CHRISTMAS OFFER Subscribe for £25 today CLICK HERE

Restoration: A towering challenge

PUBLISHED: 12:31 19 April 2011 | UPDATED: 21:33 20 February 2013

Photograph by TUDOR MORGAN-OWEN

Photograph by TUDOR MORGAN-OWEN

Richard Bryson meets a builder untaking a restoration project with a difference

Richard Bryson meets a builder untaking a restoration project with a difference




He may be telling me this while builders scurry back and forth around half-built walls but Mark Williamson has set himself a deadline for the completion of his dream home.
We want to be enjoying Christmas dinner here, he says, with a wry smile. Paula, his partner, is counting down the days to using her new kitchen.
Here is a 19th century watertower standing in a preservation area on the outskirts of Culford, near Bury St Edmunds. Once it supplied water to Culford School but has not been used since the late seventies.
When Mark, who runs Norson Construction Ltd of Stowmarket, completes the project, he will have a unique five-bedroom home on four floors with a large ground floor kitchen and open plan living space above, with sweeping views of open countryside and forest beyond. Working late at the site Mark has already seen deer and heard the hoot of owls and foxes barking,
Twenty years ago I tried to buy a watertower at Holbrook. I didnt have the funds and the scheme fell flat so when this one came up I jumped at the chance. You get the height and the views with a watertower and that really appeals to me. Whats more this one is redbrick rather than concrete.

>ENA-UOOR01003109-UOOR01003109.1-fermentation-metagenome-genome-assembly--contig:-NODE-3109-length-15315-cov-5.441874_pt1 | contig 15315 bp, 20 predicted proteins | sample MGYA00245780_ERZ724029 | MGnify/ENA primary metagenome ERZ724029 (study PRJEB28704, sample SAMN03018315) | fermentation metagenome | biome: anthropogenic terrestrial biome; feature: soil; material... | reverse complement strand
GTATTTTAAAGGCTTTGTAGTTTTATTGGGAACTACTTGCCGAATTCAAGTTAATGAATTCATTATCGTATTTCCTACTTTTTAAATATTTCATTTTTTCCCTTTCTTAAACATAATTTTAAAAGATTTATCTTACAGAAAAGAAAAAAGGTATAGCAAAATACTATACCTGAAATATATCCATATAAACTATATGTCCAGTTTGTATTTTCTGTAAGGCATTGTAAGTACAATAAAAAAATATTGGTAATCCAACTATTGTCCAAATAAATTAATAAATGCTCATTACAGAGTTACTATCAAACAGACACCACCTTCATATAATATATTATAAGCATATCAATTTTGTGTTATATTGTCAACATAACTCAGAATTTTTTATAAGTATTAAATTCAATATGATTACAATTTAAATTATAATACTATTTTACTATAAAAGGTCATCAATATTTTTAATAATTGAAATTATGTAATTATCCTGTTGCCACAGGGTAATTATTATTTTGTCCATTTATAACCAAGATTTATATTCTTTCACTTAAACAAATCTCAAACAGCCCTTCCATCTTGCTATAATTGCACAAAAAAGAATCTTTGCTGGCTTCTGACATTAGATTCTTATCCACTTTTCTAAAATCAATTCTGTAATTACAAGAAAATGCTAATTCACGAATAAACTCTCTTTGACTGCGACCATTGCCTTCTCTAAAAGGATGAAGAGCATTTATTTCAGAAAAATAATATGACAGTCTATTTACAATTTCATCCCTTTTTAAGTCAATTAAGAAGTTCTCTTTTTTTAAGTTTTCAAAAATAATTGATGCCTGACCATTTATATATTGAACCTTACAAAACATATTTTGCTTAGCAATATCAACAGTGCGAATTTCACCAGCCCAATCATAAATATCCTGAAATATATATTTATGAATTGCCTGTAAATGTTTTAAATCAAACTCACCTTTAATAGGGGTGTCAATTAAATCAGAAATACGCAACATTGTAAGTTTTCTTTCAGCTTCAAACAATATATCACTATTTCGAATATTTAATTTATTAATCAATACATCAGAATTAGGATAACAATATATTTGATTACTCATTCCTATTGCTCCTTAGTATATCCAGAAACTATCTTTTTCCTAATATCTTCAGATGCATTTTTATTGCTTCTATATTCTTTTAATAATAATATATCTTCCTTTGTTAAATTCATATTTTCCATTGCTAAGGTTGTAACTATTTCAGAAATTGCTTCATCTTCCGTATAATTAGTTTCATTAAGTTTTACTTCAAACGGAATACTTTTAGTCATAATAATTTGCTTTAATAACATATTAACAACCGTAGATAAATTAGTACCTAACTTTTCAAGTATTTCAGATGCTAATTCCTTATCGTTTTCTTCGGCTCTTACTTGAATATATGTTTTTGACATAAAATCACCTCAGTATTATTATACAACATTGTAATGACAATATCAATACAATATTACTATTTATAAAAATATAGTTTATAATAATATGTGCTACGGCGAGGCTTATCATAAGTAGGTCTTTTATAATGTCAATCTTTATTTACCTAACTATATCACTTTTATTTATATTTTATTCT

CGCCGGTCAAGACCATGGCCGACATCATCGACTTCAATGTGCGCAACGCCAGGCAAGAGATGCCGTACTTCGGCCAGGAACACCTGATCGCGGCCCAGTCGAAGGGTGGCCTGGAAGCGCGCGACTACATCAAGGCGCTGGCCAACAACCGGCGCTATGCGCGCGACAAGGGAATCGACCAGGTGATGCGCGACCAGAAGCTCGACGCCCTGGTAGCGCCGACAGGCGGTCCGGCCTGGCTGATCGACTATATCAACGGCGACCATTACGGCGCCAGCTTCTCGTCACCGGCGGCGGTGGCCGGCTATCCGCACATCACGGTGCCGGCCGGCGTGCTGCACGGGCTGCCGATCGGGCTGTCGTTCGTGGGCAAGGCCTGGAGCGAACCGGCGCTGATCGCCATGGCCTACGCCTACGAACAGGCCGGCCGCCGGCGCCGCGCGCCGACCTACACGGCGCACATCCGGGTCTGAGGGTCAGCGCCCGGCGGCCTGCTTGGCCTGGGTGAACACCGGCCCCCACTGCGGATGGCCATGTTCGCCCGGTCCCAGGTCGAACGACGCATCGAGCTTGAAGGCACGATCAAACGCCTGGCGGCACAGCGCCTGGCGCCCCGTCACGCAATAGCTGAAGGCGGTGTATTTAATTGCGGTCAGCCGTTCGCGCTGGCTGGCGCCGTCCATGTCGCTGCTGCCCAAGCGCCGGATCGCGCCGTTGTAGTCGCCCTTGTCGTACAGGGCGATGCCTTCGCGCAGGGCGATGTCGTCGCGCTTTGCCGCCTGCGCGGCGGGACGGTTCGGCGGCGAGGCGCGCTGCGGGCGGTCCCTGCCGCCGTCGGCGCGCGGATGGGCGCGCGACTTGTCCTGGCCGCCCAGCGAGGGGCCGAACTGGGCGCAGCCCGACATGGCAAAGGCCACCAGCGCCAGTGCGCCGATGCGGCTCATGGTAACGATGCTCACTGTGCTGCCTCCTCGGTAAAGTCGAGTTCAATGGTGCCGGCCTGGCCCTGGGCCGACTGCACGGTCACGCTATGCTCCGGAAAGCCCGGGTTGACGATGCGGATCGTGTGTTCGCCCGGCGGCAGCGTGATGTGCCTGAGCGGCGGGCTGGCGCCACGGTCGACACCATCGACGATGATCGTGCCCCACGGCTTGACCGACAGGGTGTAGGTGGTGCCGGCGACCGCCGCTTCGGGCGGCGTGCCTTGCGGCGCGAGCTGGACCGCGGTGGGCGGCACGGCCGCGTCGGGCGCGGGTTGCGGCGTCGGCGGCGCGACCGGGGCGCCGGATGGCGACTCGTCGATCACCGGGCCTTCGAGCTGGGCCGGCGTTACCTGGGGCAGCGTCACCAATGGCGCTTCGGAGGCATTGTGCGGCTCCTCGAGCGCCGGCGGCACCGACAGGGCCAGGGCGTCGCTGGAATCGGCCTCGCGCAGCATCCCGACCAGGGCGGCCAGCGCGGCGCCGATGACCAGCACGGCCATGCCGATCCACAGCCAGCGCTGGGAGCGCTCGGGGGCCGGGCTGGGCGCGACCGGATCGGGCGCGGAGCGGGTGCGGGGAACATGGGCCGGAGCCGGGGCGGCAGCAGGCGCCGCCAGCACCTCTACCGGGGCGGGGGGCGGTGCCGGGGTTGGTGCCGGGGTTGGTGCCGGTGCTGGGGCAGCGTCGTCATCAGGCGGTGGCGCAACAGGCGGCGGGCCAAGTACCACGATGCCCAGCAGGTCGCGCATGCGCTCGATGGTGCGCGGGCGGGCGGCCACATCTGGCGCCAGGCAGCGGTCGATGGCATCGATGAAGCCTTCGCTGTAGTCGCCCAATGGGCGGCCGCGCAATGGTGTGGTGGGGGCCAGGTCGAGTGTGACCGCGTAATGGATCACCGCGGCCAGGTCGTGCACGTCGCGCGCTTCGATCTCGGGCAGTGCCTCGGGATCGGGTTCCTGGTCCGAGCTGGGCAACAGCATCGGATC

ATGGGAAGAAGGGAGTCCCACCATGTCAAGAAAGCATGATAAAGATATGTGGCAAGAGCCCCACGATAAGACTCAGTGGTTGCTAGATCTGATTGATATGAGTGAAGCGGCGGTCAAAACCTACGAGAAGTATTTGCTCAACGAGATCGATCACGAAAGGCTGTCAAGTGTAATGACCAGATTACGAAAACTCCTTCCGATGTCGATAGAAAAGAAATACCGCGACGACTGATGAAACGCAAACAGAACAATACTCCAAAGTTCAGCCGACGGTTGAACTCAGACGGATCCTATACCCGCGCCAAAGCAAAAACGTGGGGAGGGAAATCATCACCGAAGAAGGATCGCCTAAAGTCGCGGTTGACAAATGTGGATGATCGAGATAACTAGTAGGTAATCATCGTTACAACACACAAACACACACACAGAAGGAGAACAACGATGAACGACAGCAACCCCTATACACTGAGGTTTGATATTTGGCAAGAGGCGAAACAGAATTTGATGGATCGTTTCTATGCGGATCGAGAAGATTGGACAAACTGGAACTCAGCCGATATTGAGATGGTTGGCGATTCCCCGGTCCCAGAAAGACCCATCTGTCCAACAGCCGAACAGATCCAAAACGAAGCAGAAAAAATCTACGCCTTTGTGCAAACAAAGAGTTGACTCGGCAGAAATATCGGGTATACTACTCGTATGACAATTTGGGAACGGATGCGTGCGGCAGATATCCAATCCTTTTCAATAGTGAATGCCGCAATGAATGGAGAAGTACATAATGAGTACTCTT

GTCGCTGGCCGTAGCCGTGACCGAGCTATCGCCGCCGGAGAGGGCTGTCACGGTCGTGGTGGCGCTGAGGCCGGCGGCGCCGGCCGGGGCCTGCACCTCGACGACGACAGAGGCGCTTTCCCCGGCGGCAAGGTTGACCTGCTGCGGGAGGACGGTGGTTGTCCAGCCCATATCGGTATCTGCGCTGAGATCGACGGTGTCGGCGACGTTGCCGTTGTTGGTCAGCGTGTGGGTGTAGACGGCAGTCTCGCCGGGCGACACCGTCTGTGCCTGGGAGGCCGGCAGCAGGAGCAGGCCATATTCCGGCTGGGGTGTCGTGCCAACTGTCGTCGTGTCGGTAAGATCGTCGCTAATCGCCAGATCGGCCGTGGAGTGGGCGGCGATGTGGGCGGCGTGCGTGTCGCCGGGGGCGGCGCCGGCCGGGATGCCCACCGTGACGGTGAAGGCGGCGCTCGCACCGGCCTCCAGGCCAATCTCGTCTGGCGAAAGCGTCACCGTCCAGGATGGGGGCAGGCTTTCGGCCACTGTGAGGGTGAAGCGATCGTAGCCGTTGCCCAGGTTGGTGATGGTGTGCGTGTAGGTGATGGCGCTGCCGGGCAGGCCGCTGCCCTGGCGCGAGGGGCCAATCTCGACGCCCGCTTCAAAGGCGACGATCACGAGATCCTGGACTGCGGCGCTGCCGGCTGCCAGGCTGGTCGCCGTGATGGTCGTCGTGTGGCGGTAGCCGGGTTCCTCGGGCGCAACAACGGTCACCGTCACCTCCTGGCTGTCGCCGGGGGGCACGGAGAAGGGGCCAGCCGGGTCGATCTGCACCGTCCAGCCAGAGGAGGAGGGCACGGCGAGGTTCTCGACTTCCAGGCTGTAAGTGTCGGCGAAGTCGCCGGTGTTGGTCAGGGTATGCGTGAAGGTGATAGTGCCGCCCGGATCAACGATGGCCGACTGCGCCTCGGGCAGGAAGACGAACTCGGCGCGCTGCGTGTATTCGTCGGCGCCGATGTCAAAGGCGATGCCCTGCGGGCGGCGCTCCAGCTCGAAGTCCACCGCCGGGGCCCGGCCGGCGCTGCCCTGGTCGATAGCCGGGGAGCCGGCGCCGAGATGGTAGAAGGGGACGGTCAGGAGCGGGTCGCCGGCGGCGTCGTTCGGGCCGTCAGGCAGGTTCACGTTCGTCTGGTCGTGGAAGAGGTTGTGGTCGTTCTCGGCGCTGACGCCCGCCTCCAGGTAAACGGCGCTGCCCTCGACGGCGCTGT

A chap in a pub pointed out the advert for it in the East Anglian Daily Times last year and I had to make a sealed bid for the property, it cost me 280,000. Dealing with two vendors the school (who owned the tower) and a local farmer, who owns the field, were able to parcel up the plot to make it all workable.
It will be a challenge, and financially a risk, because no-one can tell me what it will be worth when its finished!
Mark even has family members helping on the project including his daughter, Carly (26) and his ex-stepson, with Paula and her boys at weekends.
If the construction business picks up we will spend more on it. As a builder I can be very critical. Ive never done a self-build but with the tower its already here so just needs adapting. Im after a certain kind of floor tile, flush showers without screens, granite worktops and windowboards...Im going to be very particular, he says.
Has he encountered any difficulties so far? Well, previously the tower was holding 175 tonnes of water and wind could blow through the brick arches, but with the windows in, and no water in the tank, the brick pillars could snap in the gale so an inner steel frame has been designed to support the pillars.
Mark also plans to landscape the area, adding a vegetable garden, and converting a workshop into a poolhouse as well as a pumphouse into a garage.
Inside he has his heart set on a special feature, a suspended woodburner, to go with another talking point, a spiral staircase, running through the property.
Its the kind of conversion which might have attracted coverage on the TV programme Grand Designs but Mark prefers to go about this labour of love at his own pace without a film crew.
Incidentally the tower was built by the same London company who made the sphinx at Cleopatras Needle in the capital.




We are following the progress of Mark's restoration project over the coming months in EADT Suffolk magazine with a special interiors feature on the tower once work is complete

Most Read

Most Read

Latest from the EADT Suffolk Magazine